The genius of Bolus, strong in its unassisted strength, yet gleamed out more brilliantly under the genial influence of “the rosy.” With boon companions and “reaming suats,” it was worth while to hear him of a winter evening. He could “gild the palpable and the familiar with golden exhalations of the dawn.” The most commonplace objects became dignified. There was a history to the commonest articles about him: that book was given him by Mr. Van Buren—the walking-stick was a present from General Jackson: the thrice-watered Monongahela, just drawn from the grocery hard by, was the last of a distillation of 1825 smuggled in from Ireland, and presented to him by a friend in New Orleans on easy terms with the collector; the cigars, not too fragrant, were of a box sent him by a schoolmate from Cuba in 1834—before he visited the island. And talking of Cuba—he had met with an adventure there, the impression of which never could be effaced from his mind. He had gone at the instance of Don Carlos y Cubanos (an intimate classmate in a Kentucky Catholic College), whose life he had saved from a mob in Louisville at the imminent risk of his own. The Don had a sister of blooming sixteen, the least of whose charms was two or three coffee plantations, some hundreds of slaves, and a suitable garnish of doubloons, accumulated during her minority, in the hands of her uncle and guardian, the Captain General. All went well with the young lovers—for such, of course, they were—until Bolus, with his usual frank indiscretion, in a conversation with the Priest avowed himself a Protestant. Then came trouble. Every effort was made to convert him; but Bolus’s faith resisted the eloquent tongue of the Priest and the more eloquent eyes of Donna Isabella. The brother pleaded the old friendship—urged a seeming and formal conformity—the Captain General argued the case like a politician—the Señorita like a warm and devoted woman. All would not do. The Captain General forbade his longer sojourn on the island. Bolus took leave of the fair Señorita: the parting interview held in the orange-bower was affecting: Donna Isabella, with dishevelled hair, threw herself at his feet; the tears streamed from her eyes: in liquid tones, broken by grief, she implored him to relent—reminded him of her love, of her trust in him, and of the consequences—now not much longer to be concealed—of that love and trust; (“though I protest,” Bolus would say, “I don’t know what she meant exactly by that”). “Gentlemen,” Bolus continued, “I confess to the weakness—I wavered—but then my eyes happened to fall on the breast-pin with a lock of my mother’s hair—I recovered my courage: I shook her gently from me. I felt my last hold on earth was loosened—my last hope of peace destroyed. Since that hour my life has been a burden. Yes, gentlemen, you see before you a broken man—a martyr to his religion. But away with these melancholy thoughts: boys, pass around the jorum.” And wiping his eyes he drowned the wasting sorrow in a long draught of the poteen, and, being much refreshed, was able to carry the burden on a little further—videlicet, to the next lie.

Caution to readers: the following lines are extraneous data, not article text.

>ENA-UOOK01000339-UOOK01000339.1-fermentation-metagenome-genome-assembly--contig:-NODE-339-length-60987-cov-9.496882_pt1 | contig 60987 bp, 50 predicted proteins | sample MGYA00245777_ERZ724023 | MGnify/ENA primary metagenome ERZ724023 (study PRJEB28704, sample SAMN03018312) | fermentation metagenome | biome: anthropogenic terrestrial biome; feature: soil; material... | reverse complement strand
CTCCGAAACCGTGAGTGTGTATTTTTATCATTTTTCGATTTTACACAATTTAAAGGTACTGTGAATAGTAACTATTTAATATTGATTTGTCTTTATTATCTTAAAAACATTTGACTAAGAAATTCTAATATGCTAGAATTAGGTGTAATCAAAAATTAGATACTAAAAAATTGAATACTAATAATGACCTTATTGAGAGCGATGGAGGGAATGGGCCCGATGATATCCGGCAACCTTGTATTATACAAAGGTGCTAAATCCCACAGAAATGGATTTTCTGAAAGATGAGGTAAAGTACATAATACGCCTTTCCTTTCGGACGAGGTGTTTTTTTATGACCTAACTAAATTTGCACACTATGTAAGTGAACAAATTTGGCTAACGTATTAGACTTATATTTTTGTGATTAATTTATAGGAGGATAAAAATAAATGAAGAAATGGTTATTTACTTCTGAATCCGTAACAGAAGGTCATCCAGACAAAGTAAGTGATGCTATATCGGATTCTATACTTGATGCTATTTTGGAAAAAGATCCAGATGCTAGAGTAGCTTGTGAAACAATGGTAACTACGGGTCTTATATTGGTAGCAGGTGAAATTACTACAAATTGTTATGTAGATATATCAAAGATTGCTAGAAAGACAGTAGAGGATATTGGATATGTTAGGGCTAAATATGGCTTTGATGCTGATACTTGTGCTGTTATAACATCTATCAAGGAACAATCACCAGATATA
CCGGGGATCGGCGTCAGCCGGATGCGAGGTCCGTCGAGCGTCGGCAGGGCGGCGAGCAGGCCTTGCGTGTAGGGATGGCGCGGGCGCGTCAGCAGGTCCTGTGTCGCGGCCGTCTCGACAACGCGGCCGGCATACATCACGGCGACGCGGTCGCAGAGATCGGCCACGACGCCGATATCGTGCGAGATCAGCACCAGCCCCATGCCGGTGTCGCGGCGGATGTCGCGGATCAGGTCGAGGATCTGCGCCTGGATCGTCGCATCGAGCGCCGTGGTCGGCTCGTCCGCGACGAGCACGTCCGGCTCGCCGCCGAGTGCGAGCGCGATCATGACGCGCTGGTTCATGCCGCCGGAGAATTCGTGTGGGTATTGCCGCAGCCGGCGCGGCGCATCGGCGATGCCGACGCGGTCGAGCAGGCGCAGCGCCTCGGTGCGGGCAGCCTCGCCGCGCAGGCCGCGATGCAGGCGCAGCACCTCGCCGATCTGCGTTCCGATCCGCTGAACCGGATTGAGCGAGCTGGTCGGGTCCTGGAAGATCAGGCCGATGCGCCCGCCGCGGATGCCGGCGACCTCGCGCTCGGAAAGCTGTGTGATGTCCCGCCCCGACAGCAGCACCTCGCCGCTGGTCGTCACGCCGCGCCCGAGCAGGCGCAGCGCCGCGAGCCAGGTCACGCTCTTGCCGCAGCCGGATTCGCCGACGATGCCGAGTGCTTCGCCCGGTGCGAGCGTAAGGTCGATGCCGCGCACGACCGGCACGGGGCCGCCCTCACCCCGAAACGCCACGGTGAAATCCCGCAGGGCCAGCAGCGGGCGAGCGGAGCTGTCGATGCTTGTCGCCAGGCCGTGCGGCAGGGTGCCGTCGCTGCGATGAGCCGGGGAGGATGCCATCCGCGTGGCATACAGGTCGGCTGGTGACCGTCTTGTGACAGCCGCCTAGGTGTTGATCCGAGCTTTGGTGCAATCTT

It must not be supposed that Bolus was destitute of the tame virtue of prudence—or that this was confined to the avoidance of the improvident habit of squandering his money in paying old debts. He took reasonably good care of his person. He avoided all unnecessary exposures chiefly from a patriotic desire, probably, of continuing his good offices to his country. His recklessness was, for the most part, lingual. To hear his talk one might suppose he held his carcass merely for a target to try guns and knives upon; or that the business of his life was to draw men up to ten paces or less, for sheer improvement in marksmanship. Such exploits as he had gone through with dwarfed the heroes of romance to very pigmy and sneaking proportions. Pistol at the Bridge when he bluffed at honest Fluellen might have envied the swashbuckler airs Ovid would sometimes put on. But I never could exactly identify the place he had laid out for his burying-ground. Indeed, I had occasion to know that he declined to understand several not very ambiguous hints upon which he might, with as good a grace as Othello, have spoken, not to mention one or two pressing invitations which his modesty led him to refuse. I do not know that the base sense of fear had anything to do with these declinations: possibly he might have thought he had done his share of fighting, and did not wish to monopolize: or his principles forbade it—I mean those which opposed his paying a debt: knowing he could not cheat that inexorable creditor, Death, of his claim, he did the next thing to it—which was to delay and shirk payment as long as possible.